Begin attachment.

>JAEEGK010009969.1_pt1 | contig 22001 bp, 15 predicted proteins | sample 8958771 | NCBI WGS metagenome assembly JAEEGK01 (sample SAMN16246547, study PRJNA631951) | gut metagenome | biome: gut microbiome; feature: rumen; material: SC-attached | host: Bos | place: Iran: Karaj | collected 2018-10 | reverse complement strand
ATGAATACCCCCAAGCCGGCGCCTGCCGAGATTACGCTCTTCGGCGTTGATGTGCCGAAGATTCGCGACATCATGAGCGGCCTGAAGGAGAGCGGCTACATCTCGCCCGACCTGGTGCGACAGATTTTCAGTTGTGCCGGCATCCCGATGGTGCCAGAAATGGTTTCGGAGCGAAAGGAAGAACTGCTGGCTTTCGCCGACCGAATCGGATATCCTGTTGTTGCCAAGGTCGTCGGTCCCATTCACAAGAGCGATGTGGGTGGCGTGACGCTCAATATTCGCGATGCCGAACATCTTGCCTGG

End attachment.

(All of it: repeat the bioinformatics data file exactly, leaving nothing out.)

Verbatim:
>JAEEGK010009969.1_pt1 | contig 22001 bp, 15 predicted proteins | sample 8958771 | NCBI WGS metagenome assembly JAEEGK01 (sample SAMN16246547, study PRJNA631951) | gut metagenome | biome: gut microbiome; feature: rumen; material: SC-attached | host: Bos | place: Iran: Karaj | collected 2018-10 | reverse complement strand
ATGAATACCCCCAAGCCGGCGCCTGCCGAGATTACGCTCTTCGGCGTTGATGTGCCGAAGATTCGCGACATCATGAGCGGCCTGAAGGAGAGCGGCTACATCTCGCCCGACCTGGTGCGACAGATTTTCAGTTGTGCCGGCATCCCGATGGTGCCAGAAATGGTTTCGGAGCGAAAGGAAGAACTGCTGGCTTTCGCCGACCGAATCGGATATCCTGTTGTTGCCAAGGTCGTCGGTCCCATTCACAAGAGCGATGTGGGTGGCGTGACGCTCAATATTCGCGATGCCGAACATCTTGCCTGG